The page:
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Ever wondered how to dechiper the nutrition facts label on the back of your food purchases? It is actually not as difficult as it seems, let us help you better understand the details so as to assist you in making healthier choices during your next supermarket trip!
It is important to understand the portion / serving size, this provides the most accurate nutrition content per serving in the succeeding information laid out in the nutrition facts table.
This displays the amount of energy provided per serving. For those who are focused in calorie counting will have to take note of this and multiply the total calorie intake based on the number of servings consumed.
One of the three macro nutrients. This displays the total fat content and is further segregated into the types of fats available, namely : poly-saturated, mono-saturated, saturated and trans-fats. Poly and mono saturated fats are good fats that can raise good cholesterol in the body.
However, saturated fats should be consumed in moderation as it is linked to increasing the risks of chronic illnesses such as heart diseases and diabetes. Trans-fats is the most harmful of all fat types and needs to be entirely avoided.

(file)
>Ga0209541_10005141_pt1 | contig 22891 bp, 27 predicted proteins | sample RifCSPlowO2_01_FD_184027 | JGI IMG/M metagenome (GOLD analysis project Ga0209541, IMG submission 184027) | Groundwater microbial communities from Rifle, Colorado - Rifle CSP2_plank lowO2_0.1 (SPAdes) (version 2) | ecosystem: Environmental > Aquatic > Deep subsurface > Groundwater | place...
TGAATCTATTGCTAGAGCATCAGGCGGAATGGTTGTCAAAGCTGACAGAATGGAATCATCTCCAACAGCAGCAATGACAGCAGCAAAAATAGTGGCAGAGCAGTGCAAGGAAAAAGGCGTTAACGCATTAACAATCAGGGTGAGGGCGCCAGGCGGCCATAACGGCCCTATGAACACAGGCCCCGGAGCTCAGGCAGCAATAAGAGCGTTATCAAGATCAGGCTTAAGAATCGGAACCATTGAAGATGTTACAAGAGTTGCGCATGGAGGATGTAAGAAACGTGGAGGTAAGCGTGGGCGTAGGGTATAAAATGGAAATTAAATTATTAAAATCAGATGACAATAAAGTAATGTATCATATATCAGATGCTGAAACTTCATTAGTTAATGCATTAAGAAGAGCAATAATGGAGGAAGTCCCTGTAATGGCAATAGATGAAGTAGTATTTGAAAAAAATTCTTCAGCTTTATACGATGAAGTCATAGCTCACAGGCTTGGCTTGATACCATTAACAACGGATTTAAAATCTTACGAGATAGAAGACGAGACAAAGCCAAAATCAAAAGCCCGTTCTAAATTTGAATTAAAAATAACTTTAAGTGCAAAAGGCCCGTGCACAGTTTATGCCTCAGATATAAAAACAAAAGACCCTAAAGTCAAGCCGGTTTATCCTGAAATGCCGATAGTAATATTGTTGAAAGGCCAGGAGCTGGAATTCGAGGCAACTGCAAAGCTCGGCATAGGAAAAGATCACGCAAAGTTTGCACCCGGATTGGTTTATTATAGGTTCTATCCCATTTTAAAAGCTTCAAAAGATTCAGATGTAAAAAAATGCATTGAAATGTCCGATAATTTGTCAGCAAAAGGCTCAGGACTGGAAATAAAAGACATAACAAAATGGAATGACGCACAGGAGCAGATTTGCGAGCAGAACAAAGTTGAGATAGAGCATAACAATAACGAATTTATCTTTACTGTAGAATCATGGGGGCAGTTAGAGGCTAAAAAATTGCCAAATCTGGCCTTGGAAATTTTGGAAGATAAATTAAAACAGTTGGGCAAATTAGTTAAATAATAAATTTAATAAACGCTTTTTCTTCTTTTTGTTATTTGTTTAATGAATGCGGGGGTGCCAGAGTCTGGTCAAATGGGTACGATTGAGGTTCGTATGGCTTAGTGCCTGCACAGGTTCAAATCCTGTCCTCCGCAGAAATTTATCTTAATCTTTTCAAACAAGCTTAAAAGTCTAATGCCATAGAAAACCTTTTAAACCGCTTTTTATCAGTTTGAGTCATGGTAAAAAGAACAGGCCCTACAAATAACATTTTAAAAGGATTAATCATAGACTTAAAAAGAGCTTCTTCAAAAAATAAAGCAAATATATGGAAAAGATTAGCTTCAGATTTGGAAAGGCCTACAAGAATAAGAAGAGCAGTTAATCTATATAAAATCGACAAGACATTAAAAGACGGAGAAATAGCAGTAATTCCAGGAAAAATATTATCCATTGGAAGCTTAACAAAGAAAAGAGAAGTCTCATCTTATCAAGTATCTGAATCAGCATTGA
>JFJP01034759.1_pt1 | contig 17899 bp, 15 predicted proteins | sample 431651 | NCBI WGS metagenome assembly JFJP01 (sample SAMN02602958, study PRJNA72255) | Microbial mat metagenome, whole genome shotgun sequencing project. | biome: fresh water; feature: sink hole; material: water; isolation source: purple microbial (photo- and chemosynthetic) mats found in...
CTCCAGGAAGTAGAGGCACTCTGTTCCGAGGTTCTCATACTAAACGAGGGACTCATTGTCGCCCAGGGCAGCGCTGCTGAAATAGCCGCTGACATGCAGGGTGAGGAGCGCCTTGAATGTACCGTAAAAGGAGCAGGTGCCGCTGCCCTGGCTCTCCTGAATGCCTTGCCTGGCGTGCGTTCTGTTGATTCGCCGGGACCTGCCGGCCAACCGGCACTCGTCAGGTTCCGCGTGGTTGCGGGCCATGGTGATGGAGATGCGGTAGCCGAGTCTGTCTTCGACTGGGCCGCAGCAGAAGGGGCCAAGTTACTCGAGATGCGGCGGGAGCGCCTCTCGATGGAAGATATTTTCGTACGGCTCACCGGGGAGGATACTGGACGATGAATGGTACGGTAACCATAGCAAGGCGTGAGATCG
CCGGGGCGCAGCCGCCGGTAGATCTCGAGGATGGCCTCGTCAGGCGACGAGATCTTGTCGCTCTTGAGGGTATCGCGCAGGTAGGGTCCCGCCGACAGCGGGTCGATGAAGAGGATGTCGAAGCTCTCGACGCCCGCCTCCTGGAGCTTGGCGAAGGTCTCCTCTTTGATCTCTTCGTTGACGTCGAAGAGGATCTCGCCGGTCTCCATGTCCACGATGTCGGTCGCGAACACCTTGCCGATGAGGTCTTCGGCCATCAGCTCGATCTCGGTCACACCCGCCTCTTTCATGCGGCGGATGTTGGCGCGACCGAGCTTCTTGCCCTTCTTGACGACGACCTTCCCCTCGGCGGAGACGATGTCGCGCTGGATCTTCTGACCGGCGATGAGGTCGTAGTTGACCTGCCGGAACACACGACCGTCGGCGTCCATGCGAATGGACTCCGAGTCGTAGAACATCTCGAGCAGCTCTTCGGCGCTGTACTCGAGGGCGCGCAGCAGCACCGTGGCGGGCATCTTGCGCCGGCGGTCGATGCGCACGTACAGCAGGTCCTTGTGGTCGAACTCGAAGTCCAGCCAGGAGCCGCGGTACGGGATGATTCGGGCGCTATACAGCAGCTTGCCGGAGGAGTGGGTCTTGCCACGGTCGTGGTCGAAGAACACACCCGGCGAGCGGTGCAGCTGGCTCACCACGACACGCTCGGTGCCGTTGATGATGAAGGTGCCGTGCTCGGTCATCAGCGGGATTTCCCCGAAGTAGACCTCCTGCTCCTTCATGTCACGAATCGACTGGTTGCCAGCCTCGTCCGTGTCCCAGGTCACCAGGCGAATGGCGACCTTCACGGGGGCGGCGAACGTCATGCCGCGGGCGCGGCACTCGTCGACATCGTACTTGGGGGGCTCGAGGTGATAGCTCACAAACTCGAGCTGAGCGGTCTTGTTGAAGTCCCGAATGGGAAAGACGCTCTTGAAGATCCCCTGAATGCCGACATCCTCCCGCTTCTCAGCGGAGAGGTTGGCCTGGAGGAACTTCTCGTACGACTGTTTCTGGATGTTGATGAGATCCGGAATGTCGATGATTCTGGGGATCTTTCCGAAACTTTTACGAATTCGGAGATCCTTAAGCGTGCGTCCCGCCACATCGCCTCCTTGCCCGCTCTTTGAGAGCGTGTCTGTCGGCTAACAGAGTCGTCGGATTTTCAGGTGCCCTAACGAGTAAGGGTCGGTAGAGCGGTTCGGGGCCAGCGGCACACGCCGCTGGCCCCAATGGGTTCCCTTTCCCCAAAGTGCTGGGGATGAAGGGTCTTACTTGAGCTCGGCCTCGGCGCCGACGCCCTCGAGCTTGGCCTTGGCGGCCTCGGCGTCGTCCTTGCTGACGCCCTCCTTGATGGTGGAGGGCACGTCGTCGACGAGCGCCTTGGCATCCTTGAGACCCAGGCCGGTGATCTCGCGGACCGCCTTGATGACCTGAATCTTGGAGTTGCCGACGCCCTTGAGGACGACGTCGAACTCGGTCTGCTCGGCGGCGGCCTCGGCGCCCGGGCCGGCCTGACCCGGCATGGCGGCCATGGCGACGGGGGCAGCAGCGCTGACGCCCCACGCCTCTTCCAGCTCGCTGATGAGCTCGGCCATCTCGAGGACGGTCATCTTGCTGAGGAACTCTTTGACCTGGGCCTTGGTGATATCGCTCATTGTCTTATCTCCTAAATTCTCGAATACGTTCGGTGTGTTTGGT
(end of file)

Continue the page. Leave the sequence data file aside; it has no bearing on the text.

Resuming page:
High cholesterol foods can cause heart diseases in the long run. There are no specific limits to cholesterol intake limits per day, but it is advised to consume as little of this as possible.
Something that has to be noted especially if you are on a DASH diet or managing hypertension. The suggested sodium intake per day for a healthy adult is about 2000 mg.
The other macronutrient which is the primary energy source that the body extracts energy from and listed in the form of fibre and sugar.
High fibre foods are recommended as it helps with the digestive system and also reduces fat absorption when food travels through the intestines.
Carbohydrate in the form of sugar will be something that needs to be given special notice. Sugary foods are the primary cause of all chronic illnesses. It is important to take note of this portion of the table, the daily suggested sugar intake limit is about 35 g.
The third macro nutrient, protein is important in lean muscle building and cell repair. An average person would require a suggested 46 to 56g of protein on a daily basis and would be greatly increased for those who are seeking to build more muscles.
Vitamins and minerals
This portion shows the vitamins and minerals that are available in the food. Make sure that the body consumes adequate amounts of each element.
In conclusion, it is important to choose foods that are low in saturated fats and cholesterol, zero trans fats, high in fibre and protein but most importantly, low sugar content.
By : Alvin Ho
B (Eng), MBA, Certified Allied Healthcare/Fitness Professional (EIMS), Master Fitness Trainer / Fitness Nutrition, Resistance & Endurance Training Specialist (NFPT)